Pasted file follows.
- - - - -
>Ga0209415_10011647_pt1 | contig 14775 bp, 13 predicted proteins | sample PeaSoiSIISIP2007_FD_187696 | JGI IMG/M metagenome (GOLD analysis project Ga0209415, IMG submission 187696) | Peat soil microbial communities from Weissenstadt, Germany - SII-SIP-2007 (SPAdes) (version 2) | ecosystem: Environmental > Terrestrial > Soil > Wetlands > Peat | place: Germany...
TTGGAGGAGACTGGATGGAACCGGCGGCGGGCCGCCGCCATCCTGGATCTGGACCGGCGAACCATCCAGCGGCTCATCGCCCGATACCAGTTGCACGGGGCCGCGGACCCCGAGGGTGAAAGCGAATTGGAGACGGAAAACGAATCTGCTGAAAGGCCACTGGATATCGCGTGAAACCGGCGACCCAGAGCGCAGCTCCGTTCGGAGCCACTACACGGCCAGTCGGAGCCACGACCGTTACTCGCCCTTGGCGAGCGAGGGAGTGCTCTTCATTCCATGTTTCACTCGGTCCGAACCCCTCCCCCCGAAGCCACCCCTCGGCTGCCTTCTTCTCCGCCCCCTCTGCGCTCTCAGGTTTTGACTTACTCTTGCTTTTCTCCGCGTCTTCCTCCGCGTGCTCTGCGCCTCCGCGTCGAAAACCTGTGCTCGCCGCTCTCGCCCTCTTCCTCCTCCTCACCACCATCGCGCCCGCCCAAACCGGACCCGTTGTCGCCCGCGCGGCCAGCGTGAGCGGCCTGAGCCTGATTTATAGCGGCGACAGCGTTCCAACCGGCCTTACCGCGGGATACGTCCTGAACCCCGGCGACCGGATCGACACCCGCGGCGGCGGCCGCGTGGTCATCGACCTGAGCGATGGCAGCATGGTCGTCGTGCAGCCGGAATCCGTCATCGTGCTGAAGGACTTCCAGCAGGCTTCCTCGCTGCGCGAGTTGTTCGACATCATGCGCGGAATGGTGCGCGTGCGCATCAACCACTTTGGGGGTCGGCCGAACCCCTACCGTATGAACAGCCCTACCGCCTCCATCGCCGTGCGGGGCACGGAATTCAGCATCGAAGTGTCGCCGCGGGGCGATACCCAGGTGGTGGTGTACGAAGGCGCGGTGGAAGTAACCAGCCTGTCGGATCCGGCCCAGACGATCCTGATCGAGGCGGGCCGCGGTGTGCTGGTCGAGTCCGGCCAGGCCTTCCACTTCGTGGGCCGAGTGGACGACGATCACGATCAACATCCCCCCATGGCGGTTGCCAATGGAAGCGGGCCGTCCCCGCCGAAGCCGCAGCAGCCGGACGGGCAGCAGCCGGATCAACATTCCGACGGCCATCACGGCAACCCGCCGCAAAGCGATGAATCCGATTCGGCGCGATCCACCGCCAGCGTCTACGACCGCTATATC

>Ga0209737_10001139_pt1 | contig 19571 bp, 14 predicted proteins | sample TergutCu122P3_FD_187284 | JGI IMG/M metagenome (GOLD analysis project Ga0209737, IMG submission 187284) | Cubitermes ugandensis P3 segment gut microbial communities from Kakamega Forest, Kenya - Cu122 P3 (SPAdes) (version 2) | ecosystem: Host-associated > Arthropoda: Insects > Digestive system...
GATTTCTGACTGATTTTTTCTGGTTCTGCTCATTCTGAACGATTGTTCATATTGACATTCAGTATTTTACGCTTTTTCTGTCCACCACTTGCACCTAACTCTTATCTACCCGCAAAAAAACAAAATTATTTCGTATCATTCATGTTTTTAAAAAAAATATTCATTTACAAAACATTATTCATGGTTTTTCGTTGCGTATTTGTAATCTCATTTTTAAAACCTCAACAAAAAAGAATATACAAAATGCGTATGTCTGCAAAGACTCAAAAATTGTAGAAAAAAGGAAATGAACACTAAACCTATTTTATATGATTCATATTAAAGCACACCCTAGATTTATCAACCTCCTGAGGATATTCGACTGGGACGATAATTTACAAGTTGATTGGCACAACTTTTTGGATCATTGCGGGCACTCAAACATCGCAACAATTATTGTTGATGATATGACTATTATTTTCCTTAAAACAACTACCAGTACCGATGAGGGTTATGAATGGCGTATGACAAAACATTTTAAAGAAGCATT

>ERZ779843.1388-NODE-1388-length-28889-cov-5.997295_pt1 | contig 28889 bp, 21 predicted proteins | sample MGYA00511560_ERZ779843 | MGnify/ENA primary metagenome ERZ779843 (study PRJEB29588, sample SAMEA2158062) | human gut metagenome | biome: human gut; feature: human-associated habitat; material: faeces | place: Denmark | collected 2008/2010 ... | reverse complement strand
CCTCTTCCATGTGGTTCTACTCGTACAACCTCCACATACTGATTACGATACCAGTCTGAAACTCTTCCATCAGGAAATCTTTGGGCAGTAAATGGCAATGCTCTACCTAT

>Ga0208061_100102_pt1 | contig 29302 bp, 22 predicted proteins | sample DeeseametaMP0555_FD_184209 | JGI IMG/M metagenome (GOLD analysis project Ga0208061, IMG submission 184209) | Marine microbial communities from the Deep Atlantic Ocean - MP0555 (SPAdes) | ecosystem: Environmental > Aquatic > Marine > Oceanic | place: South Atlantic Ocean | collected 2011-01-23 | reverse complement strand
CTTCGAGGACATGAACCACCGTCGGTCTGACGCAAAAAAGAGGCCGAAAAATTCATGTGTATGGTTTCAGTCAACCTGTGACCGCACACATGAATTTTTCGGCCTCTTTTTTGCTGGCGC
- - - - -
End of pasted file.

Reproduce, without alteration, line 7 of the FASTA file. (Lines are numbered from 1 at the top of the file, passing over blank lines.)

>Ga0208061_100102_pt1 | contig 29302 bp, 22 predicted proteins | sample DeeseametaMP0555_FD_184209 | JGI IMG/M metagenome (GOLD analysis project Ga0208061, IMG submission 184209) | Marine microbial communities from the Deep Atlantic Ocean - MP0555 (SPAdes) | ecosystem: Environmental > Aquatic > Marine > Oceanic | place: South Atlantic Ocean | collected 2011-01-23 | reverse complement strand